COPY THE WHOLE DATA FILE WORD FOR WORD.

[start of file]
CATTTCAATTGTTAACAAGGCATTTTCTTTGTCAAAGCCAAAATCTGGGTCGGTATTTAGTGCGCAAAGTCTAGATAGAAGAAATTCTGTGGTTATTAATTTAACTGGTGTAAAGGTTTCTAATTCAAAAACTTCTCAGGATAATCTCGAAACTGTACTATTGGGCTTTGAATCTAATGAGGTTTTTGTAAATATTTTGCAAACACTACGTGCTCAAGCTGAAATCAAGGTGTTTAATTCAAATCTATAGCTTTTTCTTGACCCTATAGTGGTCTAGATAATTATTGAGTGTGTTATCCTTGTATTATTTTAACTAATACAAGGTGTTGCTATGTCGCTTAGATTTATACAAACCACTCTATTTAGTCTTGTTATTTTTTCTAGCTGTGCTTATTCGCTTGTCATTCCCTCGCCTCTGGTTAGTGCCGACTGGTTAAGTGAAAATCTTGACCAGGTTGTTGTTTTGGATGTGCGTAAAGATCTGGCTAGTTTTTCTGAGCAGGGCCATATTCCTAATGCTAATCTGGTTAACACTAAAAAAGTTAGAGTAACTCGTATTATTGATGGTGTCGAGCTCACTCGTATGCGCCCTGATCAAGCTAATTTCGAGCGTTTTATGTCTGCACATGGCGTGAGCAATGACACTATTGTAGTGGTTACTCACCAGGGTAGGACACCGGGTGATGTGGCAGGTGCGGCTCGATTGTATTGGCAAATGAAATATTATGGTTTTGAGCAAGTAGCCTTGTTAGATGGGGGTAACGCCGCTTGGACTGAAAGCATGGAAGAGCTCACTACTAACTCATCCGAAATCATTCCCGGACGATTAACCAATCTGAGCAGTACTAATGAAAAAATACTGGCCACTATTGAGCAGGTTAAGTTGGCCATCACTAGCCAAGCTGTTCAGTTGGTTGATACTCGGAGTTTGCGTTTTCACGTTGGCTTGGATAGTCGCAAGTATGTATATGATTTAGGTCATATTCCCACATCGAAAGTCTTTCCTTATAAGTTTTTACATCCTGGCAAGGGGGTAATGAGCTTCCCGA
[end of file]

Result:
CATTTCAATTGTTAACAAGGCATTTTCTTTGTCAAAGCCAAAATCTGGGTCGGTATTTAGTGCGCAAAGTCTAGATAGAAGAAATTCTGTGGTTATTAATTTAACTGGTGTAAAGGTTTCTAATTCAAAAACTTCTCAGGATAATCTCGAAACTGTACTATTGGGCTTTGAATCTAATGAGGTTTTTGTAAATATTTTGCAAACACTACGTGCTCAAGCTGAAATCAAGGTGTTTAATTCAAATCTATAGCTTTTTCTTGACCCTATAGTGGTCTAGATAATTATTGAGTGTGTTATCCTTGTATTATTTTAACTAATACAAGGTGTTGCTATGTCGCTTAGATTTATACAAACCACTCTATTTAGTCTTGTTATTTTTTCTAGCTGTGCTTATTCGCTTGTCATTCCCTCGCCTCTGGTTAGTGCCGACTGGTTAAGTGAAAATCTTGACCAGGTTGTTGTTTTGGATGTGCGTAAAGATCTGGCTAGTTTTTCTGAGCAGGGCCATATTCCTAATGCTAATCTGGTTAACACTAAAAAAGTTAGAGTAACTCGTATTATTGATGGTGTCGAGCTCACTCGTATGCGCCCTGATCAAGCTAATTTCGAGCGTTTTATGTCTGCACATGGCGTGAGCAATGACACTATTGTAGTGGTTACTCACCAGGGTAGGACACCGGGTGATGTGGCAGGTGCGGCTCGATTGTATTGGCAAATGAAATATTATGGTTTTGAGCAAGTAGCCTTGTTAGATGGGGGTAACGCCGCTTGGACTGAAAGCATGGAAGAGCTCACTACTAACTCATCCGAAATCATTCCCGGACGATTAACCAATCTGAGCAGTACTAATGAAAAAATACTGGCCACTATTGAGCAGGTTAAGTTGGCCATCACTAGCCAAGCTGTTCAGTTGGTTGATACTCGGAGTTTGCGTTTTCACGTTGGCTTGGATAGTCGCAAGTATGTATATGATTTAGGTCATATTCCCACATCGAAAGTCTTTCCTTATAAGTTTTTACATCCTGGCAAGGGGGTAATGAGCTTCCCGA